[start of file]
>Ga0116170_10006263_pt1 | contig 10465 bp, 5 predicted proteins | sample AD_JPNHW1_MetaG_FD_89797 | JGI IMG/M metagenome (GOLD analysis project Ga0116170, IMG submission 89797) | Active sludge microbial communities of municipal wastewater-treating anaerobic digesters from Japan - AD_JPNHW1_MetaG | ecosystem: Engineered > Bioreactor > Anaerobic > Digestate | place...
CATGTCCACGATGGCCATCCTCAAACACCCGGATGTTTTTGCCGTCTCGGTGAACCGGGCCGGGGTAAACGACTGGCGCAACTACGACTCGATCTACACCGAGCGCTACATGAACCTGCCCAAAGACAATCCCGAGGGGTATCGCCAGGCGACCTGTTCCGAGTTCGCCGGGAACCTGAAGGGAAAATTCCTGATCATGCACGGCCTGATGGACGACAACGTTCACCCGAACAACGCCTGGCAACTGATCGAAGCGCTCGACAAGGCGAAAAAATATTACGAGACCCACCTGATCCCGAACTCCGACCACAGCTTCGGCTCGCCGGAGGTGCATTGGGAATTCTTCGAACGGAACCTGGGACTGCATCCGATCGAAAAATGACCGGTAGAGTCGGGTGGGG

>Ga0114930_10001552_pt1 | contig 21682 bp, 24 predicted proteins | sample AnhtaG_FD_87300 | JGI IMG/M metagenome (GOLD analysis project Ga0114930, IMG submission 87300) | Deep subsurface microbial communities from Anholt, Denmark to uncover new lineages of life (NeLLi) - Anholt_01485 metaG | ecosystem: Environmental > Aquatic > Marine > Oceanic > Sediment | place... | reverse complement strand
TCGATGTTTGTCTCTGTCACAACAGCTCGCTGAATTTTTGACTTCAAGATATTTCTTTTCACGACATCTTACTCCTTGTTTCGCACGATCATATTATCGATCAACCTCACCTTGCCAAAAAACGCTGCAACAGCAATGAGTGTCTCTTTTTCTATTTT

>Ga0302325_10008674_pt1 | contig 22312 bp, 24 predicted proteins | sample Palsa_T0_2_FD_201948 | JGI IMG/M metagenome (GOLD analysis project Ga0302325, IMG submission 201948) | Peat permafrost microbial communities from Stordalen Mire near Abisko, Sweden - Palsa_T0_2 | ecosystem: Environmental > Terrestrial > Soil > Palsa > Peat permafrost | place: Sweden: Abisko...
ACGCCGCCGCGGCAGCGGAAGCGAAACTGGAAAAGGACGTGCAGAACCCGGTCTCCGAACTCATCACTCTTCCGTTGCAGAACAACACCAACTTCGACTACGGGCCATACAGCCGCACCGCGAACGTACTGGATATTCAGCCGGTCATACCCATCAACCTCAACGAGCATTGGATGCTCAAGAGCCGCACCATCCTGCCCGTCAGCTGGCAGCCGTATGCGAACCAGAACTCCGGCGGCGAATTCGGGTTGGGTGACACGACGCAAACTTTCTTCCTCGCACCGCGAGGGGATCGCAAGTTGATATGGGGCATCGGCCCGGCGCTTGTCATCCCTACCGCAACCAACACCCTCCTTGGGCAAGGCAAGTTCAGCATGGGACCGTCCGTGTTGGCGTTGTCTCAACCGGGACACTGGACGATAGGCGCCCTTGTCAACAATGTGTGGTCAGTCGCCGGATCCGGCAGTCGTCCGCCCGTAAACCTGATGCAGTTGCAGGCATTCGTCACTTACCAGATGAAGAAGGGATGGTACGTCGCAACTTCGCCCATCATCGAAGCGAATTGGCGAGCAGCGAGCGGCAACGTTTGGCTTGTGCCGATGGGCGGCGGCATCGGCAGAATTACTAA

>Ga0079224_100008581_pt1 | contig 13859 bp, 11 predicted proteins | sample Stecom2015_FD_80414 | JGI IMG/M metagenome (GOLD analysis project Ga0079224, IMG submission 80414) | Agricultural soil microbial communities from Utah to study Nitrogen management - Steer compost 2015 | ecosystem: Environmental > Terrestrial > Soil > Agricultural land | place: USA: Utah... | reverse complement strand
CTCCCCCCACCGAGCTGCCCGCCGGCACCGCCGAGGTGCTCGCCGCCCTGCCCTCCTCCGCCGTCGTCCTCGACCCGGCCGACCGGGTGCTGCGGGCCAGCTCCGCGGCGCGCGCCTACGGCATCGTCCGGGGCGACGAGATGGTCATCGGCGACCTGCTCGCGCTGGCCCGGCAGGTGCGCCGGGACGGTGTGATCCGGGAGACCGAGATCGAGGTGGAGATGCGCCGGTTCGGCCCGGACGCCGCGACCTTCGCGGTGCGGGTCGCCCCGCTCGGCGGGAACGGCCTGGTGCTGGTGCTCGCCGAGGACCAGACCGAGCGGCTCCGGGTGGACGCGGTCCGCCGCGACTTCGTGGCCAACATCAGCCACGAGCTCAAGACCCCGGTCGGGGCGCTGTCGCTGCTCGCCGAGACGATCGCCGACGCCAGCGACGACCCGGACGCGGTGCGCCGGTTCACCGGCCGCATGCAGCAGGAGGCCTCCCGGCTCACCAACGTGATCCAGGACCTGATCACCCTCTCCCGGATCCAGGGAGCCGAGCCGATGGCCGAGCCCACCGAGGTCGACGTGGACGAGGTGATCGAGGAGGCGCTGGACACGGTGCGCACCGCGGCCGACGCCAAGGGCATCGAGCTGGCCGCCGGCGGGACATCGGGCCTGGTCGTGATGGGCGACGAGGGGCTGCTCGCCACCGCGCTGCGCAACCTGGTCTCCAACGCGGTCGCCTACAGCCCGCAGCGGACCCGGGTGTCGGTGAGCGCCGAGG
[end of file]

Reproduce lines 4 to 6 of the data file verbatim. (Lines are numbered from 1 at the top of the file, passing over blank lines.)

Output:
TCGATGTTTGTCTCTGTCACAACAGCTCGCTGAATTTTTGACTTCAAGATATTTCTTTTCACGACATCTTACTCCTTGTTTCGCACGATCATATTATCGATCAACCTCACCTTGCCAAAAAACGCTGCAACAGCAATGAGTGTCTCTTTTTCTATTTT

>Ga0302325_10008674_pt1 | contig 22312 bp, 24 predicted proteins | sample Palsa_T0_2_FD_201948 | JGI IMG/M metagenome (GOLD analysis project Ga0302325, IMG submission 201948) | Peat permafrost microbial communities from Stordalen Mire near Abisko, Sweden - Palsa_T0_2 | ecosystem: Environmental > Terrestrial > Soil > Palsa > Peat permafrost | place: Sweden: Abisko...
ACGCCGCCGCGGCAGCGGAAGCGAAACTGGAAAAGGACGTGCAGAACCCGGTCTCCGAACTCATCACTCTTCCGTTGCAGAACAACACCAACTTCGACTACGGGCCATACAGCCGCACCGCGAACGTACTGGATATTCAGCCGGTCATACCCATCAACCTCAACGAGCATTGGATGCTCAAGAGCCGCACCATCCTGCCCGTCAGCTGGCAGCCGTATGCGAACCAGAACTCCGGCGGCGAATTCGGGTTGGGTGACACGACGCAAACTTTCTTCCTCGCACCGCGAGGGGATCGCAAGTTGATATGGGGCATCGGCCCGGCGCTTGTCATCCCTACCGCAACCAACACCCTCCTTGGGCAAGGCAAGTTCAGCATGGGACCGTCCGTGTTGGCGTTGTCTCAACCGGGACACTGGACGATAGGCGCCCTTGTCAACAATGTGTGGTCAGTCGCCGGATCCGGCAGTCGTCCGCCCGTAAACCTGATGCAGTTGCAGGCATTCGTCACTTACCAGATGAAGAAGGGATGGTACGTCGCAACTTCGCCCATCATCGAAGCGAATTGGCGAGCAGCGAGCGGCAACGTTTGGCTTGTGCCGATGGGCGGCGGCATCGGCAGAATTACTAA